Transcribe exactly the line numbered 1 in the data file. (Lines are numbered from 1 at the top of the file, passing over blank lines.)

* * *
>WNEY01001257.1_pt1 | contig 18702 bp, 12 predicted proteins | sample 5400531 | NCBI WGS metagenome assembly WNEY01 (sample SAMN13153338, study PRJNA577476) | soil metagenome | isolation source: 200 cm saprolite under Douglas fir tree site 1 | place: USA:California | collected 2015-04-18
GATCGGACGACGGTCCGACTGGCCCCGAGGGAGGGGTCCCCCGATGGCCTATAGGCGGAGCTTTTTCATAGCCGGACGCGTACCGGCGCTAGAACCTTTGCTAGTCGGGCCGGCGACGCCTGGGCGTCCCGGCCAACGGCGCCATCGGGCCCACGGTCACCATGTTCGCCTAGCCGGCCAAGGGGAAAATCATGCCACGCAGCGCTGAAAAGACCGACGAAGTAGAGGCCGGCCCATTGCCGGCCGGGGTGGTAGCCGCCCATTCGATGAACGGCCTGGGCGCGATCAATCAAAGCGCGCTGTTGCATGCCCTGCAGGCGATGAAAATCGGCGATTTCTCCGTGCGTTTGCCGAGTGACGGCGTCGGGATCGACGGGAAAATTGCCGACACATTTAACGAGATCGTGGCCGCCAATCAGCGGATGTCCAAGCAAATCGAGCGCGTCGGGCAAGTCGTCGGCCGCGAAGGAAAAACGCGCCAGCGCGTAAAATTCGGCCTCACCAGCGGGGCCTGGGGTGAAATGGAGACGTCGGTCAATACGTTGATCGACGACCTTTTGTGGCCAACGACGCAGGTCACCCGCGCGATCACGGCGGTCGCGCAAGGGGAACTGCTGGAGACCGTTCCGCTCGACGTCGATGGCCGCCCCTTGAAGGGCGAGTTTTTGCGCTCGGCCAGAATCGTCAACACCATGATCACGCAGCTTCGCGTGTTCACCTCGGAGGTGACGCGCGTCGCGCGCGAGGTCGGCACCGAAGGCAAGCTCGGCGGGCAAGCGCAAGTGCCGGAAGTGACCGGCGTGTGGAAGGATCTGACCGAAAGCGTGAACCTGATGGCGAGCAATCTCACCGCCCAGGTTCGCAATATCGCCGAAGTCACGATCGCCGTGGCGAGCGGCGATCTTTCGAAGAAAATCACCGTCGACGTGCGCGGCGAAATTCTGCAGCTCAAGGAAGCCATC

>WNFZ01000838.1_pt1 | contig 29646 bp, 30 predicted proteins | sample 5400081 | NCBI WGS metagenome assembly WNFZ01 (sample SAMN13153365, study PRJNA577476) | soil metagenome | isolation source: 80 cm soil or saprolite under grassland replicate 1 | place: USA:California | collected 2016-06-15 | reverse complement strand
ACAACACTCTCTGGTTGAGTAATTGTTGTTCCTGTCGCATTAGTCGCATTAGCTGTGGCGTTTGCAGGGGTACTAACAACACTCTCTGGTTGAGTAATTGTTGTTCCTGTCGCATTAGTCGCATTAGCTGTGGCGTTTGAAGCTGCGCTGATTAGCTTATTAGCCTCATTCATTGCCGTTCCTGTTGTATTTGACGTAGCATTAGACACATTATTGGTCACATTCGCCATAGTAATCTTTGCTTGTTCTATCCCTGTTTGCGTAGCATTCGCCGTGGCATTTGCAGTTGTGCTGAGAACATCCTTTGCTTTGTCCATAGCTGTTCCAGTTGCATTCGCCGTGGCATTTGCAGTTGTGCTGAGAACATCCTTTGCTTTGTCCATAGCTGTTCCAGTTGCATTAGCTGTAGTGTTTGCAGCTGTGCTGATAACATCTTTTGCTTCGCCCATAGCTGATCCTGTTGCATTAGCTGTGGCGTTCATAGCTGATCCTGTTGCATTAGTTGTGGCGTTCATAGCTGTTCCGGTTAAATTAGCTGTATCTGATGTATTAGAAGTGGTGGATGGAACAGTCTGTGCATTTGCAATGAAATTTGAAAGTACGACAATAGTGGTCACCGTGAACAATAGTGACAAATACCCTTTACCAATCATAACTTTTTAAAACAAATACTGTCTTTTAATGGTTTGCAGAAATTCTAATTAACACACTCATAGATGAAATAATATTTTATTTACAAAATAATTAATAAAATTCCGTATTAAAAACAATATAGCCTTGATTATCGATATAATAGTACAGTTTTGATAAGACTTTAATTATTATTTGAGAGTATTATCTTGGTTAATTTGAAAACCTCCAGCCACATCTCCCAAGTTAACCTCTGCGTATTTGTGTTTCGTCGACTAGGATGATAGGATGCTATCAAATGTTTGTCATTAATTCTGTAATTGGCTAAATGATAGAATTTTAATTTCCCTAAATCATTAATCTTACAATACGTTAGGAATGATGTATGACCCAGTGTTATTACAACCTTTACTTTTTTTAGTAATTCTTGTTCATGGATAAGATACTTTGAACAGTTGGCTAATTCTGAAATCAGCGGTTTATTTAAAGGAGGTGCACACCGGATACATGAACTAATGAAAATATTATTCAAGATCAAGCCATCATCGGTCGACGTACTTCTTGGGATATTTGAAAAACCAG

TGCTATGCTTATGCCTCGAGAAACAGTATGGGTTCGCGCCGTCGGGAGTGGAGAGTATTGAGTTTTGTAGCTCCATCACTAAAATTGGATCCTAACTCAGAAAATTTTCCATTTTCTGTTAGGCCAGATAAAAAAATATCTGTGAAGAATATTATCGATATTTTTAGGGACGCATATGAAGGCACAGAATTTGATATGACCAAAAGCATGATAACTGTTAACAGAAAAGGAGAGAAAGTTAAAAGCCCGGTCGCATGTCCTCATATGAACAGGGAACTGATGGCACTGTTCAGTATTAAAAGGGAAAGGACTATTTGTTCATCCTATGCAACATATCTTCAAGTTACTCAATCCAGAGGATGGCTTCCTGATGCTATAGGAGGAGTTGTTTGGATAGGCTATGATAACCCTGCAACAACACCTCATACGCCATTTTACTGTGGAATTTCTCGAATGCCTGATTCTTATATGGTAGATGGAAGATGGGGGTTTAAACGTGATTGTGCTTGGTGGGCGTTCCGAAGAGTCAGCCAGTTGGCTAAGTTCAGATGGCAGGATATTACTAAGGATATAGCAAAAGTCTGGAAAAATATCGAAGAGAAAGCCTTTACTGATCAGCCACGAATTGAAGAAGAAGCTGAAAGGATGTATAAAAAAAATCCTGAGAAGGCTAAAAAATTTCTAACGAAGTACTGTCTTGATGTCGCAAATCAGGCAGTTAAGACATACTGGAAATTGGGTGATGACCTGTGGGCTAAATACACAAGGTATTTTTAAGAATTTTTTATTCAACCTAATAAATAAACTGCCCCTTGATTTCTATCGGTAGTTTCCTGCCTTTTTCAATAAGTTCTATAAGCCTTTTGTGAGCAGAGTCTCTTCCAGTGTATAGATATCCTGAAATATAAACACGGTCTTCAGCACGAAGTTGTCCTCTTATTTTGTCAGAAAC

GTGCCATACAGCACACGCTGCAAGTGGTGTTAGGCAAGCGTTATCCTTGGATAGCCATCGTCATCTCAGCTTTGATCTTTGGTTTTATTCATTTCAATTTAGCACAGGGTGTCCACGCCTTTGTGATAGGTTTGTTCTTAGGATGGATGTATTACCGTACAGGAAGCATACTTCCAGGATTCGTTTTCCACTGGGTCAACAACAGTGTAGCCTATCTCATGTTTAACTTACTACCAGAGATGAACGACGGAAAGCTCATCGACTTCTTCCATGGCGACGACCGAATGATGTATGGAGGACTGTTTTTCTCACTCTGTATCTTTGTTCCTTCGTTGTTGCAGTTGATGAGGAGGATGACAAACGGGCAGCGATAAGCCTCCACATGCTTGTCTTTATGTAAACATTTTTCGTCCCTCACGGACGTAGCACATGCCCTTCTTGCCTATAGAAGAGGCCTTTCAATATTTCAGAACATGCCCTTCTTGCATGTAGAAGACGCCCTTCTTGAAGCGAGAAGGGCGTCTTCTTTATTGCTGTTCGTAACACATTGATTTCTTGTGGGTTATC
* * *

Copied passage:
>WNEY01001257.1_pt1 | contig 18702 bp, 12 predicted proteins | sample 5400531 | NCBI WGS metagenome assembly WNEY01 (sample SAMN13153338, study PRJNA577476) | soil metagenome | isolation source: 200 cm saprolite under Douglas fir tree site 1 | place: USA:California | collected 2015-04-18